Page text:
Translating back the translation wouldn’t yield the original

Gilbert Adair opted as a student to read the first and last portions of Proust’s masterpiece in French but relied on the English translations for the middle volumes:

Very gradually, as I struggled through the poetic thickets of the English text, I realised I’d made a mistake. Scott Moncrieff was a brilliant prose writer but, as a translator, patently something of a traducer. After finishing “Du côté de chez Swann” in French, then switching to “Within a Budding Grove” in English, it became obvious to me that Proust himself, though undeniably an arduous stylist, was not at all the florid, euphuistic précieux into which Scott Moncrieff had transformed him. (It would be an amusing Borgesian exercise to get some quixotic don to translate the translation back into French just to see what it looked like — Remémoration de choses passées?) And if, as a student, I continued to wade through Scott Moncrieff, up to “Le Temps retrouvé”, on the grounds that it was easier to read even an unnecessarily ornate translation than the cleaner, leaner (not to mention, funnier) French original, for a long time thereafter I was slightly ill-at-ease whenever anyone asked me if I’d read Proust. Well, yes and no, was as near as I could give to an honest answer.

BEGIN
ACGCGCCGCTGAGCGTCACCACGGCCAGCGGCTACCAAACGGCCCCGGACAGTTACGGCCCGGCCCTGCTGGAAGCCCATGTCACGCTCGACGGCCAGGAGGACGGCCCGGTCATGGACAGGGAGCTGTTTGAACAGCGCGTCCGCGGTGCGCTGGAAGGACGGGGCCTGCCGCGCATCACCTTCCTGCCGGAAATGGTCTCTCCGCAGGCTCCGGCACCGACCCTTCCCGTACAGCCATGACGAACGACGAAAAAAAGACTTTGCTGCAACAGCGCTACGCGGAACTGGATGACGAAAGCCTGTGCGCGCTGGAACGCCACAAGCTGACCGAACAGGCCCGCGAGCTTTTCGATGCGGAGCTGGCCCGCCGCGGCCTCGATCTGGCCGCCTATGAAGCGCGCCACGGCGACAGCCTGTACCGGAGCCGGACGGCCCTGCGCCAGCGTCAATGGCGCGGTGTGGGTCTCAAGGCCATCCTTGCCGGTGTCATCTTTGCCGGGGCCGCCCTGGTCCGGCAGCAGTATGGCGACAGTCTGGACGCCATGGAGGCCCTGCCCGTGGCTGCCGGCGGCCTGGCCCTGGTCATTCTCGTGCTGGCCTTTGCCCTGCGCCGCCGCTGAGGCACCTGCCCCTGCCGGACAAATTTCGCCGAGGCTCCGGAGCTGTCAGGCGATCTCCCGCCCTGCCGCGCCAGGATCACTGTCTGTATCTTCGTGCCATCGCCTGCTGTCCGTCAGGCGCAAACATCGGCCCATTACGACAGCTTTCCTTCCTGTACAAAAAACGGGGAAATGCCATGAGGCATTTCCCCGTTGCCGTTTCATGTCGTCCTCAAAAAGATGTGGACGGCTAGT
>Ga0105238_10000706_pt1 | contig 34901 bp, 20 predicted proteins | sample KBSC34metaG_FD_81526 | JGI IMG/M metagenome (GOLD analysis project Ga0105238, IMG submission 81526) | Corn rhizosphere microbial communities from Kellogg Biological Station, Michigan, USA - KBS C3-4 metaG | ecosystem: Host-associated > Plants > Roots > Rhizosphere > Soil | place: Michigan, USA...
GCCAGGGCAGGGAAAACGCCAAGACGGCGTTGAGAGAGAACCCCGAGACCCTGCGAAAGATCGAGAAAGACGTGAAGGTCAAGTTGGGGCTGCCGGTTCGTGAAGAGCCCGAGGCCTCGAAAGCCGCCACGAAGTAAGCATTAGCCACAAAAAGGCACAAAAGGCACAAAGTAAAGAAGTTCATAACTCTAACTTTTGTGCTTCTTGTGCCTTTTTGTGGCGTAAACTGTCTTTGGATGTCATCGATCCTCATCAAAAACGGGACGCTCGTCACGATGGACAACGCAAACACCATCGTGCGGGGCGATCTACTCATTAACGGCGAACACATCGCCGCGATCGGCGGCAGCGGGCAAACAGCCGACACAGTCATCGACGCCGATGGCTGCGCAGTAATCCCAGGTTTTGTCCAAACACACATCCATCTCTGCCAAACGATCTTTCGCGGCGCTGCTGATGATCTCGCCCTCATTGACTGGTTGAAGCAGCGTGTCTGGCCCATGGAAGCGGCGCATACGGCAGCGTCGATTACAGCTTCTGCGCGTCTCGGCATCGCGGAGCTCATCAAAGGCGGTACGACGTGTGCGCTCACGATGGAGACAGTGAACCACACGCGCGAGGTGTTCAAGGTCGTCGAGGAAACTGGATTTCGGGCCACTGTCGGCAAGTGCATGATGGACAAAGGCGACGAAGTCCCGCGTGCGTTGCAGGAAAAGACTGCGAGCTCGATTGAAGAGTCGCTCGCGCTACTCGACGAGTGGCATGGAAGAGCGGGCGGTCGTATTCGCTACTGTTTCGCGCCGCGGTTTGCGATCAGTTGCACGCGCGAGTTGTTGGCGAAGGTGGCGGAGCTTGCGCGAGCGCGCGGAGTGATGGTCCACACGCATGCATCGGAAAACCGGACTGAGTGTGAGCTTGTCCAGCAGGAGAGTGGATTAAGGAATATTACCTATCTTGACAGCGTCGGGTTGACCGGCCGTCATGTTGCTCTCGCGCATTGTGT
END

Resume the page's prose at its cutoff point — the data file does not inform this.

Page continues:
(Via Languor Management.)


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